Mexico Demands Investigation Into Cross-Border Shooting
July 10, 2012 By Staff
Top Story — The Mexican Foreign Ministry said Sunday that a U.S. Border Patrol agent shot and killed a Mexican citizen on the Mexican side of the Rio Grande, demanding an investigation into the incident. The shooting occurred Saturday on near a bridge between Brownsville, Texas and Matamoros, in the Mexican state of Tamaulipas. Though few details were released, the victim was apparently standing on the Mexican side of the river when a border patrol agent opened fire. A U.S. Customs and Border Protection spokesperson did not confirm the death, but acknowledged that border patrol agents opened fire on Saturday during two “dangerous encounters”, one involving a person throwing stones, and another involving a person who was allegedly aiming a gun from the Mexican side. The FBI is expected to investigate the incident. In 2010, a U.S. border patrol agent shot and killed a 15 year-old boy on the Mexican side of the river who was throwing rocks, but the FBI closed the investigation in April, citing a lack of evidence.
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Headlines from the Western Hemisphere
- Mexico’s Zetas drug cartel allegedly funneled $1 million a month for two years through two separate Bank of America accounts, according to an FBI investigation.
- Mexican presidential candidate Andrés Manuel López Obrador said Monday that he will challenge Mexico’s July 1 elections results in court, alleging that vote-buying allowed PRI candidate Enrique Peña Nieto to win the election.
- A U.S. district judge in South Carolina said he would revisit a December ruling in which he blocked parts of the state’s immigration law, due to the Supreme Court decision upholding part of a similar law in Arizona.
- Cuban officials announced that a cholera outbreak is spreading in the country for the first time in a century, citing 53 cases and three deaths.
- A Haitian judge on Friday ordered the release of two American citizens locked up since May 18 for participating in a pro-army demonstration, citing a lack of evidence.
- Maroon settlements founded by escaped slaves in the Caribbean are hoping that tourism will provide an economic boost for their communities as interest in their culture and traditions grows.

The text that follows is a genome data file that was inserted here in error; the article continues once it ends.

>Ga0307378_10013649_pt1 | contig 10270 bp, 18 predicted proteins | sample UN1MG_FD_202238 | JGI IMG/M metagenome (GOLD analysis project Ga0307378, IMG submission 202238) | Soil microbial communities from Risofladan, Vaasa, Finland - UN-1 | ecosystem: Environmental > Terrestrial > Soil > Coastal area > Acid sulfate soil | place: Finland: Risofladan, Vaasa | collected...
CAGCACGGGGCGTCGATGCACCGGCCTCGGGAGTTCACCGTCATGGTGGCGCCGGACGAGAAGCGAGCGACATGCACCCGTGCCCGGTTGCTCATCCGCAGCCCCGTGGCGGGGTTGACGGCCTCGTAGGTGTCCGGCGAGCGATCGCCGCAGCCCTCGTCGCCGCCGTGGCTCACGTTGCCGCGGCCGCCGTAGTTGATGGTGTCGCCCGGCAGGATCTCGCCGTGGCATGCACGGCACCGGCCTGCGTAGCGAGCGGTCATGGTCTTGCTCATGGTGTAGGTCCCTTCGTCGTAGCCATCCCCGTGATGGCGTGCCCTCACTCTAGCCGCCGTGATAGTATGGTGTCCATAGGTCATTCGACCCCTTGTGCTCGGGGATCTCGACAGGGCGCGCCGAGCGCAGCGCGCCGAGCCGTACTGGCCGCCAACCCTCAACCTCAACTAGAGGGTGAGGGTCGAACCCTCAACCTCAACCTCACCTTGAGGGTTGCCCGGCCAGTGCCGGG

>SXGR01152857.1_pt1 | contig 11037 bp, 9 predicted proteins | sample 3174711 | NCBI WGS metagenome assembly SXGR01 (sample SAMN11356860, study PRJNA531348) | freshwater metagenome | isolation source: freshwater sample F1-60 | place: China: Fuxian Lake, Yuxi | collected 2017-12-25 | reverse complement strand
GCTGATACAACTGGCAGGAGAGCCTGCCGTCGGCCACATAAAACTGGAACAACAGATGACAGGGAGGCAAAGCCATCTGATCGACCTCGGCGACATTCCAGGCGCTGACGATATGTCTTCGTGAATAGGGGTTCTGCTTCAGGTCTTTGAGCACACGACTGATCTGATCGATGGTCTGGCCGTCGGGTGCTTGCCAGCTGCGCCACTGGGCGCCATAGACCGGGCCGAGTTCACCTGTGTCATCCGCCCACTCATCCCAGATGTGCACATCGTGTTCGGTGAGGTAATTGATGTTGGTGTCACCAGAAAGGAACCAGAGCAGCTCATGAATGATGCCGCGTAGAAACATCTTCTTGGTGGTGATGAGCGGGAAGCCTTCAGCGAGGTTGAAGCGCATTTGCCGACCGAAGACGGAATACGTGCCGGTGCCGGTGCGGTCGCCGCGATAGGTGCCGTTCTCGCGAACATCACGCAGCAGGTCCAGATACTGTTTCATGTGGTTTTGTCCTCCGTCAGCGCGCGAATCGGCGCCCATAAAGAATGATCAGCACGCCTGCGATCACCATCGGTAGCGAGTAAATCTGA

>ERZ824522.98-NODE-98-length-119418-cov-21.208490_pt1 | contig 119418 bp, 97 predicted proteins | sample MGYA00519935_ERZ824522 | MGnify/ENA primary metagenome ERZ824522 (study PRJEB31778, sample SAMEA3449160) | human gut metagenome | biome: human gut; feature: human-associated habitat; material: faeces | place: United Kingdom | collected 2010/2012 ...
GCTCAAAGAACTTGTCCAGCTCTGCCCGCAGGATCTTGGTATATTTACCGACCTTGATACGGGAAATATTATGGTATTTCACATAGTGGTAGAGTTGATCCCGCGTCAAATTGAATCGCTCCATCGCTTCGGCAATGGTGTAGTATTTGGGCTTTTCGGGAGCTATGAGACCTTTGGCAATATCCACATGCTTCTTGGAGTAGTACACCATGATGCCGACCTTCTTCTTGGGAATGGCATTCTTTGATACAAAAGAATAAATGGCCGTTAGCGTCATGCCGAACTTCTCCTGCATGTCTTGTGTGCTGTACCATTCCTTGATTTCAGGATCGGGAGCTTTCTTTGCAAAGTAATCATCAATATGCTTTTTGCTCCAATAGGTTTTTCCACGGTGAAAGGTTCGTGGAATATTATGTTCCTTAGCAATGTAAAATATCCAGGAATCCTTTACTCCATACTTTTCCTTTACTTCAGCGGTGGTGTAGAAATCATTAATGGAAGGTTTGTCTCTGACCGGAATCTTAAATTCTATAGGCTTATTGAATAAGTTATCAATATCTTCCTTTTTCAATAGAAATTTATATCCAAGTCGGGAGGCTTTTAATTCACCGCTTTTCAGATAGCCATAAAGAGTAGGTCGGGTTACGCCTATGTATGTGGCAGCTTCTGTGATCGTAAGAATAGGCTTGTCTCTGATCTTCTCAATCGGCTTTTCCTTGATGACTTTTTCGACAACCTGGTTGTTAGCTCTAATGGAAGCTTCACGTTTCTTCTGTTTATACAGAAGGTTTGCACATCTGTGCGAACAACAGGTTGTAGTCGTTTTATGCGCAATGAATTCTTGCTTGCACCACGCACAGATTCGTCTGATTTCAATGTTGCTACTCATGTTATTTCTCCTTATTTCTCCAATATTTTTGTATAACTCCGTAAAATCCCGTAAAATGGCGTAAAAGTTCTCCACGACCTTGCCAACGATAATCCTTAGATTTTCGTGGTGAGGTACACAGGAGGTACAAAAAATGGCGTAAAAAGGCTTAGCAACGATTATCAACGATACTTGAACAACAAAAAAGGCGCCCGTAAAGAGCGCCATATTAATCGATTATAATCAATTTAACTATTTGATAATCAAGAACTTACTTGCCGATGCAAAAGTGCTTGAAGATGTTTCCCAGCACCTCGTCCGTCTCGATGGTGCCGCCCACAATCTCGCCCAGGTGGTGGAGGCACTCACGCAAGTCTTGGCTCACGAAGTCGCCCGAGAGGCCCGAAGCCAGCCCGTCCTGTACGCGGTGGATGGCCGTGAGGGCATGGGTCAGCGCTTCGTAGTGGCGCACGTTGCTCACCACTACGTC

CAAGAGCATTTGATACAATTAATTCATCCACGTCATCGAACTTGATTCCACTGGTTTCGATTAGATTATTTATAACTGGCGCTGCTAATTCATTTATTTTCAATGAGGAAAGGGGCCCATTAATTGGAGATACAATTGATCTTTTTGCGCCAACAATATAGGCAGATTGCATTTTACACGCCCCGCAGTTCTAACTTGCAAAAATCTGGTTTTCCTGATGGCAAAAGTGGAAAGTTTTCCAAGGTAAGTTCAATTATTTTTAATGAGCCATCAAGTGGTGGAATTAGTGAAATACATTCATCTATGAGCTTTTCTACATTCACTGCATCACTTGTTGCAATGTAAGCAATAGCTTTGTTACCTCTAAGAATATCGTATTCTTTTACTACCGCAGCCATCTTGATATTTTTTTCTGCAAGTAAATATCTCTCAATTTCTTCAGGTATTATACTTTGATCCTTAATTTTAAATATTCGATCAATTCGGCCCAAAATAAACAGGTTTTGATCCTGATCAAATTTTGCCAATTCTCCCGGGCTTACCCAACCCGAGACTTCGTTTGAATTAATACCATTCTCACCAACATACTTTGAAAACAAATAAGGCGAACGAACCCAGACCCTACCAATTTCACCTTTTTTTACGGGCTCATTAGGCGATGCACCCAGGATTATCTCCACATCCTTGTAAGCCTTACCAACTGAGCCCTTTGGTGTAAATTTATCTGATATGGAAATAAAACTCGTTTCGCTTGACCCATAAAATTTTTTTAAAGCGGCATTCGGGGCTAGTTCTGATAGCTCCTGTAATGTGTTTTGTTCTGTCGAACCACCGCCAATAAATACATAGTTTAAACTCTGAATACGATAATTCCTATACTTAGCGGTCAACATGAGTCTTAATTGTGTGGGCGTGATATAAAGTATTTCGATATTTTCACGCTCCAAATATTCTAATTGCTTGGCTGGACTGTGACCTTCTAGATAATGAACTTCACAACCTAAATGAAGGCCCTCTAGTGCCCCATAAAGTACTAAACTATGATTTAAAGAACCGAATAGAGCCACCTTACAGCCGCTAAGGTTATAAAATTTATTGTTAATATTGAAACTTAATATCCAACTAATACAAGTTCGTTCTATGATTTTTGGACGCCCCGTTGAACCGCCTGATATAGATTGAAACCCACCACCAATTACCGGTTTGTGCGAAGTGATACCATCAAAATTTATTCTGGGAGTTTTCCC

- Guatemala’s finance minister said Monday that the country will not expropriate stakes in mining and natural resources, despite proposed changes that would give the government a 40 percent stake in natural resource companies.
- Inmates in a Costa Rican prison suspected of ties to Mexico’s Gulf Cartel set fire to mattresses and forced an evacuation and transfer of 30 prisoners on Saturday.
- Jaime García Márquez, brother of Colombian Nobel Prize-winner Gabriel García Márquez, says the writer is suffering from dementia and is no longer able to write.
- A copper mining project in Peru has won community support for its water plan and is awaiting permits from the government to move forward with the $3 billion project.
- Supporters of WikiLeaks founder Julian Assange says that he may stay holed up in the Ecuadorean Embassy in London for months.
- Sixteen homeless people have been found dead in Chile since a cold snap hit the central and southern part of the country.
- The Uruguayan government will attempt to auction off its grounded Bombardier Inc. jets after flights were suspended indefinitely on July 5.
- A homeless Brazilian couple discovered a bag containing $10,000 on a street in São Paulo and handed the money over to a security guard.
Image: Nuevo Anden @ Flickr.